FM receiver study To get an indication of the actual input level of the receivers that use an indirect feed, two of such receivers are modified. The fixed antenna of the Sanyo DC-DA1000 and the wire antenna of the Sony WM-FX491 were replaced by a BNC connector. The table below lists the sensitivity before and after the modification. Sanyo DC-DA1000
Sensitivity before modification [dBV] Type of feed Sensitivity after modification [dBV] Type of feed 19,30 Indirect via fixed antenna 7,90 Direct via BNC connector
35,40 Indirect via wire 29,20 Direct via BNC connector
Table 2.1: Indication of actual sensitivity for receivers which are fed indirectly.
Table 2.1 indicates that the loss due to the indirect coupling is 11,40 dB in case the signal is transmitted to the fixed antenna via an alligator clip and 6,20 dB in case the transmitted by wrapping the wire antenna of the receiver around the wire antenna of the transmitter. 2.5 Selection of the reference receiver The radio-frequency wanted-to-interfering signal ratios are used to select a reference receiver. This is done in two steps. The first step is to determine and average and mean radio-frequency protection ratio curve. The second step is to select the receiver which radio-frequency protection ratio curves is closest to the mean and median radio-frequency protection ratio curve. Before the mean and median radio-frequency protection ratio can be determined, the following question needs to be answered: How many receivers from each category are used for determining the average protection ratio curve? With the adjusted minimal value for the audio-frequency signal-to-noise ratio it is possible to determine the protection ratio curves for nine car radios, five portables receivers and six walkmans. In principle the are two options for the determination of the mean and median audio-frequency protection ratio curves. In the first option the mean and median curve will be based on an equal number of receivers per category. The category with the lowest number of receivers determines the total number of receivers. Consequently, in the other two categories receivers have to be dropped. The problem then is which receiver is, and which receiver is not, taken into account. In the second option the mean and median will be based on all receivers. Although this means that the three categories are not equally represented it was decided to determine the mean and median protection ratio curve based on all receivers. This decision is (primarily) based on the fact that the difference between the portable and the walkman category is arbitrary. A division into two categories is more logical since the car radios perform significantly better than the remaining receivers. In that perspective the two categories are more or less equally represented: nine car receivers and eleven other receivers. Based on the mean and median protection ratio curve a reference receiver will be selected. This receiver is used to record the sound samples which will be used in the subjective tests. Page 16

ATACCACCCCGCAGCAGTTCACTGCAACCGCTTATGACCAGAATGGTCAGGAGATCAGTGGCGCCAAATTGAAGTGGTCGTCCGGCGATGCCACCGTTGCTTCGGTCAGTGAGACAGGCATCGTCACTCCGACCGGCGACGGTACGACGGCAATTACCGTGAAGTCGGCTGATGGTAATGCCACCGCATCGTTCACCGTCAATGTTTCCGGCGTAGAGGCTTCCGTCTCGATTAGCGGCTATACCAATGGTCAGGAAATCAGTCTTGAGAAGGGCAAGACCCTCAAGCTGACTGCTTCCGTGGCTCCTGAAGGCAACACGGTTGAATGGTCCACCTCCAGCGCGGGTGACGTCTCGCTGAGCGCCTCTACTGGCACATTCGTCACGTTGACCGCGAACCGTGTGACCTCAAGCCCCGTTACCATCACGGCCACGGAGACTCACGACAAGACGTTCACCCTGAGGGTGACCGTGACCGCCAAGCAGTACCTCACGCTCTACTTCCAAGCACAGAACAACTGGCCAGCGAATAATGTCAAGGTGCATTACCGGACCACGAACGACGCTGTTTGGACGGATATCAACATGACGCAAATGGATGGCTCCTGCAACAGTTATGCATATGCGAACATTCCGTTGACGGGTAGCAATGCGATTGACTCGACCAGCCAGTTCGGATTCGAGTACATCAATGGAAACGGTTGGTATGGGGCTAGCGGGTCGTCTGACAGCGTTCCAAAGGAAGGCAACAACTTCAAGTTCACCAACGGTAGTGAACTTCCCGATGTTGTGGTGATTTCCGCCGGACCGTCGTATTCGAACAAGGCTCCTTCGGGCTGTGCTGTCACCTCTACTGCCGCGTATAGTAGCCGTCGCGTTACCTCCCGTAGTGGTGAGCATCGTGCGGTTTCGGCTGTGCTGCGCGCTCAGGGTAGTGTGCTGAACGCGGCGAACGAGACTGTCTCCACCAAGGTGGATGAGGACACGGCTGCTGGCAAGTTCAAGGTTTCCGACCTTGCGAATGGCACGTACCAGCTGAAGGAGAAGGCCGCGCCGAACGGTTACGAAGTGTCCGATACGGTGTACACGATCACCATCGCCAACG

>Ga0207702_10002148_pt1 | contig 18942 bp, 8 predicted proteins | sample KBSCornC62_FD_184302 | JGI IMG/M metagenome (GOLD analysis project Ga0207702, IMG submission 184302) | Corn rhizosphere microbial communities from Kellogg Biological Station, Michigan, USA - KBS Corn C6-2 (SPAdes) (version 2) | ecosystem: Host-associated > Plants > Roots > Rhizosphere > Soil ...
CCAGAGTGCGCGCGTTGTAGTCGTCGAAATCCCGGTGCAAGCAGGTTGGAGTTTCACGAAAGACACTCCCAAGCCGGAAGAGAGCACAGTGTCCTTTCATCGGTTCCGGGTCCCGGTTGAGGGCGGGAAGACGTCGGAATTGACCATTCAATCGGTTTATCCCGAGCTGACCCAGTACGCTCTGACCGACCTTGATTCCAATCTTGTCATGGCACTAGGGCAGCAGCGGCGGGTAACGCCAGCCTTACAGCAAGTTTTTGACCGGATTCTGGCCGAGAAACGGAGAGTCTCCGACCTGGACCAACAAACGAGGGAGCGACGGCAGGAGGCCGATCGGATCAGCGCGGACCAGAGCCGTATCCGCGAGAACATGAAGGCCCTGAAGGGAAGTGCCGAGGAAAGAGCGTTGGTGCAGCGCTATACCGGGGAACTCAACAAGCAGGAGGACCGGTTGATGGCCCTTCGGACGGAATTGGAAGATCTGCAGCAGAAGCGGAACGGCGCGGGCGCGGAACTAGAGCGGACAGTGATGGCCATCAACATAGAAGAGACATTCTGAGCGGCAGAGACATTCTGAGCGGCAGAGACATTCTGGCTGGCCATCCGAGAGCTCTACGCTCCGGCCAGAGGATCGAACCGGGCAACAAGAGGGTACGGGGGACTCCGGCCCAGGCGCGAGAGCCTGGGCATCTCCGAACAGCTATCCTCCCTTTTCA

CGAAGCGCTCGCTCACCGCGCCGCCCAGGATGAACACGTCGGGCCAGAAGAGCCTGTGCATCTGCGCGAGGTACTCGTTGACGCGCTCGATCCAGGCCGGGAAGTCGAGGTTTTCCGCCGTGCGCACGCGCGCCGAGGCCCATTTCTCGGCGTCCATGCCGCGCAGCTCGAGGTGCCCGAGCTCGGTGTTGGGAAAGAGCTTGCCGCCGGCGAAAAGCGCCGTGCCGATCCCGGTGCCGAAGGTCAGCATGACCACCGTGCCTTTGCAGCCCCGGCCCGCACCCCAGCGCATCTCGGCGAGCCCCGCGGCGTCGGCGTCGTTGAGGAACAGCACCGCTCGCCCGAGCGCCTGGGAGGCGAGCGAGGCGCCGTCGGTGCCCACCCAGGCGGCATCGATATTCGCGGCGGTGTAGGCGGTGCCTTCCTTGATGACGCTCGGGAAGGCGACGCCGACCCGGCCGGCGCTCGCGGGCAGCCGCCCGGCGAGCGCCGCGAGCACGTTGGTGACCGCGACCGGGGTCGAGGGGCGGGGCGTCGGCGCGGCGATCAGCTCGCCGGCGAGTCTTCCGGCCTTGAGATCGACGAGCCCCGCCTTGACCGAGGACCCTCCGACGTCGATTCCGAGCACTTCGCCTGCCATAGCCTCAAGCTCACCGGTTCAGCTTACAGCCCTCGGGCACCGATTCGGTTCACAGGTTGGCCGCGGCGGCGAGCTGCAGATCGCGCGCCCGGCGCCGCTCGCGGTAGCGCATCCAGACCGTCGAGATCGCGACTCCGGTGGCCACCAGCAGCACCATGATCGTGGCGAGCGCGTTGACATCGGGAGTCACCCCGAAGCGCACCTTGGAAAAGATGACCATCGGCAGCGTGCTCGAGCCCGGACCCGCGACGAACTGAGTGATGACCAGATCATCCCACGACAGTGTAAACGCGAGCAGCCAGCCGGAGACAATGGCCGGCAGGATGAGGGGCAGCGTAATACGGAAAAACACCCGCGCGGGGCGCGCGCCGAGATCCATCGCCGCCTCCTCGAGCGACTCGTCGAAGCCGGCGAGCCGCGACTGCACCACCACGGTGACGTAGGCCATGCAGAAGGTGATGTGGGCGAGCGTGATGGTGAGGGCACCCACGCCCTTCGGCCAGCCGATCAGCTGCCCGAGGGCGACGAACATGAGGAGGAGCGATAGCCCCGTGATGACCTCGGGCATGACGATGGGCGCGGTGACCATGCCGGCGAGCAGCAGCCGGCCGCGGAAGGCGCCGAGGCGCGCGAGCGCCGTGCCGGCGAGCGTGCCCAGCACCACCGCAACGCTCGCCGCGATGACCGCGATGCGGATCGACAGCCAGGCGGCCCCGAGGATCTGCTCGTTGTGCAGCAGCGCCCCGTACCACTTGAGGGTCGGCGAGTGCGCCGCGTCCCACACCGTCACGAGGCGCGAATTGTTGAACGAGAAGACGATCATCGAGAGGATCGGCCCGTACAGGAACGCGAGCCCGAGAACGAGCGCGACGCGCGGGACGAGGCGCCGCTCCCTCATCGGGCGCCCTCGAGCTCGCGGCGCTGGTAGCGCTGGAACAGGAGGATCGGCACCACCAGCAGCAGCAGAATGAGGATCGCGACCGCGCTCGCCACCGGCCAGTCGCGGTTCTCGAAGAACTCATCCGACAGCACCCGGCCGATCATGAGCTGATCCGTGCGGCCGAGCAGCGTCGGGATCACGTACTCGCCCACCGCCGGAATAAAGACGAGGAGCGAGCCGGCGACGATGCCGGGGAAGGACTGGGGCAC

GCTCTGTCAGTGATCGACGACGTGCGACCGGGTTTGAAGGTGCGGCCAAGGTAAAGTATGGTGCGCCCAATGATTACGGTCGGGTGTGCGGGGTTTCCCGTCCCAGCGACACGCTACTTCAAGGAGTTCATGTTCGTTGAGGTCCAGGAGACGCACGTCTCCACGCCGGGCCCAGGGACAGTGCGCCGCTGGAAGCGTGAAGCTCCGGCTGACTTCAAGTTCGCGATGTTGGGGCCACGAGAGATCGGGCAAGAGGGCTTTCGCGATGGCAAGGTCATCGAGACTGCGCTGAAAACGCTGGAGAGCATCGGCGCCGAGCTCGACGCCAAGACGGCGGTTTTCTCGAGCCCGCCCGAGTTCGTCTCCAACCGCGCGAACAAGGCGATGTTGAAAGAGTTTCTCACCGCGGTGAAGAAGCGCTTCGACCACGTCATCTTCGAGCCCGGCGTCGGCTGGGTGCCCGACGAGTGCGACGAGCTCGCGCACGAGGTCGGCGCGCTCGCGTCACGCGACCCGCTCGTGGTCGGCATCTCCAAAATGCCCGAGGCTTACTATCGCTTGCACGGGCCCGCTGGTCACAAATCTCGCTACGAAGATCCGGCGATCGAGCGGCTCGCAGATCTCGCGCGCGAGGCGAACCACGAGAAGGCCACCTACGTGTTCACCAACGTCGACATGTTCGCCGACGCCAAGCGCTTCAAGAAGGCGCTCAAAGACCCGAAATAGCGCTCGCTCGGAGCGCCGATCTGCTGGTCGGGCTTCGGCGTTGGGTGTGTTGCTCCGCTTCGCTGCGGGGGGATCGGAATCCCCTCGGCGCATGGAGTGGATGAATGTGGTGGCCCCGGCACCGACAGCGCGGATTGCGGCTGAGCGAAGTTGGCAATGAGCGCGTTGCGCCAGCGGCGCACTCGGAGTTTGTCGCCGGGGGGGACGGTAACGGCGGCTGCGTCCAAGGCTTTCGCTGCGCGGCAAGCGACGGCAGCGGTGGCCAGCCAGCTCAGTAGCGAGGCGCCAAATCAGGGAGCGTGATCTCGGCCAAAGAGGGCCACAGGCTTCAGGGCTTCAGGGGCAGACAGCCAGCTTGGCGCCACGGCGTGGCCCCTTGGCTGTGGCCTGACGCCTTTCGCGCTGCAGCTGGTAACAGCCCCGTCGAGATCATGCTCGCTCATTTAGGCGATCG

FM receiver study The selection of the average receiver is based on the mean absolute deviation (MAD) from the mean and the median. These mean absolute deviations are calculated for channel spacings ranging from 400 kHz to 400 kHz in 50 kHz steps. The results are listed in table 2.7. Reciever
Kenwood KDC-3024A Panasonic CQ-RDP162N Panasonic CQ-RDP003N Becker Mexico Pro CD 4627 Blaupunkt Woodstock DAB 52 Supertech AR-921 CD Jvc KD-SX997R Jvc KS-FX480REX Vdo Dayton CD 2200 Sanyo DTA-300M Philips AZ3012 Sanyo DC-DA1000 Sony CFD-S550L/SC Thomson RR 600CD Digitalway FD100 Philips AZT9500 Sony ICF-C1200 United DM2595-2 Aiwa HS-RM539 Sony WM-FX491
22,3 10,8 20,3 19,4 24,6 5,9 20,4 21,4 6,4 16,4 5,8 4,6 22,9 8,6 16,4 10,7 16,1 23,4 14,3 17,7
23,8 11,9 21,7 20,8 26,2 3,5 21,8 22,8 7,5 14,8 6,1 3,6 21,3 7,0 13,4 9,3 14,7 22,0 12,8 16,0
Table 2.1: Mean average deviation (mad) from the mean and the median.
The Sanyo DC-DA1000 has the lowest mean average deviation from the mean and the second lowest mean average deviation from the median. Therefore, this receiver is selected as reference receiver. In comparison with the ITU Recommendation BS.641 this study uses a different start and stop value for the audio-frequency signal-to-noise ratio. Due to these different values it is not possible to compare the protection ratio curve of the Sanyo DC-DA1000 with the curve from ITU Recommendation BS.412-9. It is however possible to compare the Sanyo DC-DA1000 with the Zero-Base reference receiver, the NAD1600. To make this comparison possible the radio-frequency protection ratio curve of the Zero-Base reference receiver was recorded with the same start and stop values as were used for receiver listed in tables 2.1 to 2.3. Figure 2.1 depicts the protection ratio curves of the Sanyo DCDA1000 together with the protection ratio curve of the Zero-Base reference receiver, the average and median protection ratio curve from this study.
AVERAGE RECEIVER M EDIAN RECEIVER SANYO DC-DA1000 [P ] ZEROBASE REFERENCE RECEIVE R
Figure 2.1: Comparison between the Zero-Base reference receiver, the Sanyo DC-DA1000, the mean and the median receiver of this study.